If a student has misplaced a word, rather than tell them that they have made a mistake, I like to ask the student to read all of the words in a category and then ask, “Did all of the words you read here seem to fit this category (or ‘make this sound’)”? Usually, this question is not even necessary because students realize their mistake once the words have been read aloud.
CONCEPT SORTS: A concept sort is a sort that focuses on word meaning. Have students do a concept sort with a group of words that have the same consonant blend. Ask students to sort the words into categories that are meaningful to them and write the category on a sticky note or index card (i.e. “These are all words that describe modes of transportation.”). A concept sort can be done individually or in pairs. Have students share out with the group how they sorted their words. Encourage students to make suggestions for additional words that could be added to the sorts or additional ways the words could be categorized as their classmates share.
In the photo above, you can see that the words were sorted into meaning-based categories. When students create an “oddball” category, I would be sure to push them to consider how those words may be classified into more meaningful categories. I would also enlist the ideas and help of the group members! It’s so interesting to see all of the different meaning-based categories students come up with!
Introduce consonant digraphs (when two consonants blend together to represent one single sound, such as sh, th, ch, and wh).
CLOSED SORTS: Have students do a closed sort, categorizing their word cards into the appropriate digraph column. Make sure to include words that have the digraphs at the front, in the middle, and at the end of words. Words used for the closed sorts do not necessarily have to be ones that students should be responsible for spelling.
BLIND SORTS: Have students pair up and do a blind sort where one student calls out a word and the other student has to write the word without seeing it under the correct digraph category. I found this excellent YouTube video that models how to do a blind sort.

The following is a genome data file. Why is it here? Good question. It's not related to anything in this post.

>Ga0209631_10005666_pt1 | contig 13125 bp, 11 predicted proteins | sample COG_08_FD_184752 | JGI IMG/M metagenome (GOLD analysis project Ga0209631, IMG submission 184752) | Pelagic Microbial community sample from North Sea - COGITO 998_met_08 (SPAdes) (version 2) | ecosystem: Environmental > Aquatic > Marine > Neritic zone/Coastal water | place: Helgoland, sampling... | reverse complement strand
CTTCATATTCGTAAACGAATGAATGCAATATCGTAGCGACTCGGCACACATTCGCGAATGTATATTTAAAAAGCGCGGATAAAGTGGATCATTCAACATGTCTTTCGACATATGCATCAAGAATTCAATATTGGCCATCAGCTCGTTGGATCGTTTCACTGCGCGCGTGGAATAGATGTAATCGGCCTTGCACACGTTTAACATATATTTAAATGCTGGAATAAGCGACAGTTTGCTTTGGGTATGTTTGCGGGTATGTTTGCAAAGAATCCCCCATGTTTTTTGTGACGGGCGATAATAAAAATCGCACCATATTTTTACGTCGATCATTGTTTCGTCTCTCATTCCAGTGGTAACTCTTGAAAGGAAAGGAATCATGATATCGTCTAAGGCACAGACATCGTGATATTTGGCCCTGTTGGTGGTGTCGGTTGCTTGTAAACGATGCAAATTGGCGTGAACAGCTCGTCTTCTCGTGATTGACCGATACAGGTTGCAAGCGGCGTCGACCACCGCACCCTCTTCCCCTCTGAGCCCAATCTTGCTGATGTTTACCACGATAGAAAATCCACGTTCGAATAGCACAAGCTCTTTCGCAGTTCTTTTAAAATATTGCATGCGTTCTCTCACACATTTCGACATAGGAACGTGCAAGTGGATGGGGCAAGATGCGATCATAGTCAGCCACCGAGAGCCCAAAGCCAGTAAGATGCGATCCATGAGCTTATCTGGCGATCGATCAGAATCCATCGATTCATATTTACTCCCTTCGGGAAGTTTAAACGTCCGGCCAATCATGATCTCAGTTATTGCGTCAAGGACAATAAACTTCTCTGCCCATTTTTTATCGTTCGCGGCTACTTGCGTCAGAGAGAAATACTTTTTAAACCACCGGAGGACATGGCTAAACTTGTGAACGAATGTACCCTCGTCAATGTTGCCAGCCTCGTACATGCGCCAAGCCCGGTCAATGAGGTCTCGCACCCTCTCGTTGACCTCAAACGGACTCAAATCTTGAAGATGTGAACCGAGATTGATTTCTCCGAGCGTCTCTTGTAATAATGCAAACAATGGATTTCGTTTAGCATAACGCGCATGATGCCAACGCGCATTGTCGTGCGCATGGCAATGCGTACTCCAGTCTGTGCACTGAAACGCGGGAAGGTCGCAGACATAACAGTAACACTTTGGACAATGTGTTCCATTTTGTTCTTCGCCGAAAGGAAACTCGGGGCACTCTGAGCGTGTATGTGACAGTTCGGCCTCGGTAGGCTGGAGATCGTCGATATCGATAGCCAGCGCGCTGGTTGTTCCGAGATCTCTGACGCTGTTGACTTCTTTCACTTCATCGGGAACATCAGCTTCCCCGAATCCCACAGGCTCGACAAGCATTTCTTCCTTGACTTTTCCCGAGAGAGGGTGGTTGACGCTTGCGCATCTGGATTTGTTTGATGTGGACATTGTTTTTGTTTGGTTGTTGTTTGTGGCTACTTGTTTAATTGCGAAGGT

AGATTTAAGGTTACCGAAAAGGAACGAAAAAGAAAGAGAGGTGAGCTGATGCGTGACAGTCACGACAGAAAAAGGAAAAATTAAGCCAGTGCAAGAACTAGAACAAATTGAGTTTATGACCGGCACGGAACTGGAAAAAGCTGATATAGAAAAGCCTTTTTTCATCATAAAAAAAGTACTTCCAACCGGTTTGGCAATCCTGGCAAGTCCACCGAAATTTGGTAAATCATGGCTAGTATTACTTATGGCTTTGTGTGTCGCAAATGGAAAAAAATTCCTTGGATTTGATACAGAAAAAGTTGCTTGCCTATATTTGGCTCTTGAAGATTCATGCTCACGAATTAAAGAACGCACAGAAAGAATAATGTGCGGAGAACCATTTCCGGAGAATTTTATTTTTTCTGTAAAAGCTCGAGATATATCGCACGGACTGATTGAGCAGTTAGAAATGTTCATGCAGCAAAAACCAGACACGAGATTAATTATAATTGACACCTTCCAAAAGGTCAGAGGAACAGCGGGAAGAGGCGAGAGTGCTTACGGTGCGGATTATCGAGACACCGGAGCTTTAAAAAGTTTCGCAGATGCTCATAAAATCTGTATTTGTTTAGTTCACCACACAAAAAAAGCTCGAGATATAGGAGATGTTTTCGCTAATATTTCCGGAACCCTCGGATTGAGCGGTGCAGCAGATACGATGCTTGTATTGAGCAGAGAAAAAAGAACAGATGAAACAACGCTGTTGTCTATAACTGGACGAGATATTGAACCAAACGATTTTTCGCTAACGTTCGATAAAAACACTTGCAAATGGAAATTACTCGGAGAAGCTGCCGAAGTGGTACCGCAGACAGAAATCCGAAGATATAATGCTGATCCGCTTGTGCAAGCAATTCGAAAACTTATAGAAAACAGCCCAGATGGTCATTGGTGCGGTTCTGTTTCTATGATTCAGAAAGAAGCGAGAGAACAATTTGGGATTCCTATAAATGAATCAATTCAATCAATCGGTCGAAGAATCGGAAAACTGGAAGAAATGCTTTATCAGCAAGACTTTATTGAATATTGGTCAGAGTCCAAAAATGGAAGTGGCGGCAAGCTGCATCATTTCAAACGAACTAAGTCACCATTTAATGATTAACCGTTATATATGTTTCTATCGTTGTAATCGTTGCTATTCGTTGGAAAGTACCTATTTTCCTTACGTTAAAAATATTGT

PLAY GAMES: Play games that help students identify consonant blends and digraphs within words. For example, give each student a fly swatter or pointer of some sort and have them take turns trying to identify as many words with the "cl" consonant blend within a large group of words spread out on a table or recorded onto chart paper. Add a timer component and introduce a little competition for fun. You could also use this strategy with a bingo board!
SHARED WRITING: Pull in pieces of shared writing or texts that students are already familiar with such as songs, poems, or anchor charts. You could also have students use their own writing drafts from writer’s workshop. Have students identify consonant digraphs by highlighting or underlining them. If the resource is something you don’t want students to permanently mark up, highlighter tape like this is your friend!
Introduce short-vowel word families one at a time. Show students how the words within those word families often follow a CVC or CVCC pattern. Have students use magnetic letters to try to create new words within each word family using the CVC or CVCC pattern. Record all of the words students make on a white board or chart paper to reference with other lessons. Students can also come back on a different day and sort these new words into two categories—ones that follow the CVC pattern and ones that follow the CVCC pattern. (This is a great extension activity to assign for their independent word study time.)
READ ALOUD: I am a fan of sneaking in a read aloud where ever I can. This Pennsylvania Library site is a great resource if you are looking for a read aloud to go along with teaching your students about specific vowels and vowel sounds. The website categorizes great picture books that contain a lot of examples of short and long a, short and long e, short and long o, short and long i, short and long u, and double o. Sometimes I can fit in an entire read aloud, pull words from the read aloud that relate to our focus and have students do a sort or even just practice working on the vowel pattern with words from the read aloud on their individual white boards. Other times, we only have time to read an excerpt from the book. Either way, it’s a win-win when you can directly relate your word study lessons to the act of reading, writing, or spelling!
I hope you’ve got some fresh, new ideas to add to your word study toolbox for the Letter Name-Alphabetic Stage spellers! To gather some ideas for other stages of Words Their Way, be sure to click the buttons below!